Devoted to the Propagation and Defense of New Testament Christianity
February 16, 1950

Church And School

Jack Meyer, Oklahoma City, Oklahoma

(Editor's note: A life long friend of Christian schools, graduate of two of them himself, having a son now attending Abilene Christian College, the very able preacher of Tenth and Francis Streets church sets forth some fundamental principles on the church and school relationship. This article deserves a very careful study.)

The New Testament teaches that the church promised in Matt. 16:18 was established on the first Jewish Pentecost after Christ's ascension, as recorded in Acts 2. That institution is "the pillar and ground of the truth." (1 Tim. 3:14, 15.) Paul says, "Unto him be the glory in the church." (Eph. 3:21.) The New Testament reveals that the church is the only institution for executing Christ's program: It also reveals that during the lifetime of the apostles no organization larger or smaller than the congregation was ever used for that purpose. Though congregations "cooperated" by sending money to support evangelists in different places, as well as in relieving distress, even then there can be found not one trace of any organization tying the churches together, over the churches, separate and apart from the churches, directing either the churches or their work. Nor is there any record of any congregation sending money to any organization except another congregation, as in Acts 11:27-30.

An Adjunct To The Home

A school giving secular education is an adjunct to the home, not to the church. It is the business of the family—not the church—to provide a secular education for its children. The family is admittedly a divine institution, ordained by Jehovah. So is human government. But the business of the human government is not the business of the church. (John 18:36; 2 Cor. 10:3, 4.) The family is charged with the responsibility of providing proper training for its children to handle themselves in the world. When the child enters high school, that high school supplements the work of the family. When the son or daughter goes away to college, the college supplements the work of the family. But the family is still responsible for placing son or daughter in the proper college, retaining sufficient interest and supervision to see that son or daughter is acquiring the correct education. That still is the responsibility of the family, not the church. A secular education, provided by the family, cannot be confused with the mission of the church as "the pillar and ground of the truth."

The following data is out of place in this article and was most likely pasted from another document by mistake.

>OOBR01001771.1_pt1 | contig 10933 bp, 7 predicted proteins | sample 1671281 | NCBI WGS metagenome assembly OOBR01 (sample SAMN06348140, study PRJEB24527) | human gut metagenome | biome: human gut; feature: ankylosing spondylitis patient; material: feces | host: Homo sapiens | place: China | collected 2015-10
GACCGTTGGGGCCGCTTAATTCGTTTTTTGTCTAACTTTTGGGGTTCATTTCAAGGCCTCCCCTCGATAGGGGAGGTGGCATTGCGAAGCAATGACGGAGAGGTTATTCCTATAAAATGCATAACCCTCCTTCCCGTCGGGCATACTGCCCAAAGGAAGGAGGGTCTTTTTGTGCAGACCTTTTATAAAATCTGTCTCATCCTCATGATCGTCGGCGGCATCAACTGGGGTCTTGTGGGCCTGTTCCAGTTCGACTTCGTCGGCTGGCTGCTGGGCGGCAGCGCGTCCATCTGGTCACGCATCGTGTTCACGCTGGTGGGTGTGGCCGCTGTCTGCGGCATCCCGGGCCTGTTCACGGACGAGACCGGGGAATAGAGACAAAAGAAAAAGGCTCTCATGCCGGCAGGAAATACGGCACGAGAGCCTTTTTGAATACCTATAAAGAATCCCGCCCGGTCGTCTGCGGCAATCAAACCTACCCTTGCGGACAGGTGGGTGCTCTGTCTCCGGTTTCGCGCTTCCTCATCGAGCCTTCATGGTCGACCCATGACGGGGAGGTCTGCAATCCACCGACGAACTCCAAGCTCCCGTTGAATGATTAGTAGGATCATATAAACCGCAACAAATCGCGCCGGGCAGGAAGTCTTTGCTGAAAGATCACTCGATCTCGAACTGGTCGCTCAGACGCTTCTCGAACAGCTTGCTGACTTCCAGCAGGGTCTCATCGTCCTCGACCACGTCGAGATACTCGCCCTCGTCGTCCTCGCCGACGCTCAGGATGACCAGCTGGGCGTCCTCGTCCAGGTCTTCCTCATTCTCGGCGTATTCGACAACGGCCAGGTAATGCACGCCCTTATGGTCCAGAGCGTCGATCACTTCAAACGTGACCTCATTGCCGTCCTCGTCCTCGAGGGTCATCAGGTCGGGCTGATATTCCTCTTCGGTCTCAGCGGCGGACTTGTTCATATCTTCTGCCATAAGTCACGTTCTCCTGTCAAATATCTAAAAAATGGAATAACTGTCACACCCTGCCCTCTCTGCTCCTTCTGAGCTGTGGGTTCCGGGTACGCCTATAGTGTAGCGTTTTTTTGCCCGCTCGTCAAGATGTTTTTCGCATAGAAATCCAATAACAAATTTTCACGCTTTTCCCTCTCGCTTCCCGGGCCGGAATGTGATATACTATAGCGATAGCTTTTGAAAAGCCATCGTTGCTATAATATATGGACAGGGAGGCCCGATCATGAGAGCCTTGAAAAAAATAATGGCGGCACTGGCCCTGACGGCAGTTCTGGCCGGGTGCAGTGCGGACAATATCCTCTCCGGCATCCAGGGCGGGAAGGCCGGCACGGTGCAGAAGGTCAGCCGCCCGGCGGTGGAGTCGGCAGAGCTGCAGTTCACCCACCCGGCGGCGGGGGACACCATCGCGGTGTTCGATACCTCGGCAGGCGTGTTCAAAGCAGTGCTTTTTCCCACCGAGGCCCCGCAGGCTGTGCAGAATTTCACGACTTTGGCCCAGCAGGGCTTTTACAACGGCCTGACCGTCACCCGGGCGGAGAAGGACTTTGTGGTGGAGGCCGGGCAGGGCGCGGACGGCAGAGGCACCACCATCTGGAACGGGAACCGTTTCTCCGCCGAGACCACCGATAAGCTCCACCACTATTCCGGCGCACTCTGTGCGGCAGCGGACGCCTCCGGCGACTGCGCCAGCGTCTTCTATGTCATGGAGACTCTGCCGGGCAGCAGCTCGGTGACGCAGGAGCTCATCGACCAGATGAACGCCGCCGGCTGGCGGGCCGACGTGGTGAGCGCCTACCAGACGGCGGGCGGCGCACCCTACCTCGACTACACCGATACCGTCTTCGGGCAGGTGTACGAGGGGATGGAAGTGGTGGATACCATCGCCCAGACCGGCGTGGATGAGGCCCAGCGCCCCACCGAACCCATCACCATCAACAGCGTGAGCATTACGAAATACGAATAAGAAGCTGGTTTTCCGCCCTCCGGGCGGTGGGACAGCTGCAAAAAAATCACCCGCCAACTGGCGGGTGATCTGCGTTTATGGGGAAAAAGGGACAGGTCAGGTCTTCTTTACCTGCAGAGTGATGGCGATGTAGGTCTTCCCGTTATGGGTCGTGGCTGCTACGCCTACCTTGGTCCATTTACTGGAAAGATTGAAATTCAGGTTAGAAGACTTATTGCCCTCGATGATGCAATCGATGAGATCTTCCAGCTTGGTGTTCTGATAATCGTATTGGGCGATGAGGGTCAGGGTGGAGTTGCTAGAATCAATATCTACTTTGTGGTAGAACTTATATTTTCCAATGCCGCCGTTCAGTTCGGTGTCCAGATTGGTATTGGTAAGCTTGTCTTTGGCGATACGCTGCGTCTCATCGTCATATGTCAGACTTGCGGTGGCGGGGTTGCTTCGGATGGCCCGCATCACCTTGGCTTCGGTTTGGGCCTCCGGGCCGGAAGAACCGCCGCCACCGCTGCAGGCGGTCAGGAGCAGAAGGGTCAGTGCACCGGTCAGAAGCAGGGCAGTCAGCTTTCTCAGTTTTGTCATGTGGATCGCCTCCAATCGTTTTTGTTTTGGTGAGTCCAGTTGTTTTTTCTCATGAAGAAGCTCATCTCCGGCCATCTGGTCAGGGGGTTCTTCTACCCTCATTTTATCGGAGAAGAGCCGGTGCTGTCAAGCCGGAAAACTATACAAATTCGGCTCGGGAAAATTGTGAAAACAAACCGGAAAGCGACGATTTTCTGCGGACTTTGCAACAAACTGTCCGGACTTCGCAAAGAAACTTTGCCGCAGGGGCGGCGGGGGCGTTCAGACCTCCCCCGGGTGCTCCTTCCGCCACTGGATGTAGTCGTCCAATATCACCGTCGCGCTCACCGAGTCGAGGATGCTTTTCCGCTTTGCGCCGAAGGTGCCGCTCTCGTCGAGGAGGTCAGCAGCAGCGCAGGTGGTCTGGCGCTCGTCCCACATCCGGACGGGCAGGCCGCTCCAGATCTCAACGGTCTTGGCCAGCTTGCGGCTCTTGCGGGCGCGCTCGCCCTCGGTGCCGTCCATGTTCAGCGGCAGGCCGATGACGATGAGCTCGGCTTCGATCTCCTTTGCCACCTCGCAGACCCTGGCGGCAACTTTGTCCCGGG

Individuals, then, may support Christian schools, to provide secular education under Christian influence. They —individuals—will thus carry on family responsibilities, and the schools will supplement the family's work; it will be an adjunct to the family. But if the church as such supports the Christian school, then there is the school, secular in nature, tied to the church, spiritual in nature, and actually an adjunct to the church. On the same basis one could justify any other organization—missionary society or what-not—as an adjunct to the church. But the school is an adjunct to the family; it carries on the work of the family in providing a secular education.

What Is An "Adjunct"?

Webster's dictionary defines "adjunct" as "Something joined or added to another thing, but not essentially a part of it." The place of the school is that of an institution not essentially a part of the family, but joined or added to it, in that it carries on the work of the family in providing a secular education. But if the school becomes an adjunct to the church (which certainly happens when the church contributes to the school), there is an institution not essentially a part of the church, but joined or added to it, in carrying on the work of the church. This would be a plain violation of every scripture teaching the fact and sufficiency of the New Testament church for carrying on the Lord's work according to his pattern. The New Testament would forbid connecting the church with any such institution, separate and apart from the church, or as an adjunct to it. Christian schools are, after all, predominately secular in their curriculums, and could lay no claim to being exclusively spiritual, or religious.

It is clear, then, that individuals may support Christian schools—primary, grammar, high school and college. Let us so support Christian schools that they may grow and prosper, while remaining sound; but let no secular institution be joined to the church, and let the church as such keep itself separated from any secular institution. Let Christian schools stay in their proper place as adjuncts to the homes, and thus be consistently, properly, and liberally supported by individuals, not by congregations.

He who keeps these principles straight learns the lesson of the exaltation of the church, the sufficiency of the church, and avoids the definite danger of the church being controlled or unduly influenced by the secular institution which it supports. Christian colleges, then, will not become "church schools," for they are not church schools. They will remain Christian schools, owned, operated, and supported by Christian individuals. Those who cross the line here, either directly or indirectly encouraging churches as such to contribute to their campaigns, either yield simply to the temptation of financial opportunism, or else do not clearly see the difference in the functions of family and church, according to the New Testament pattern.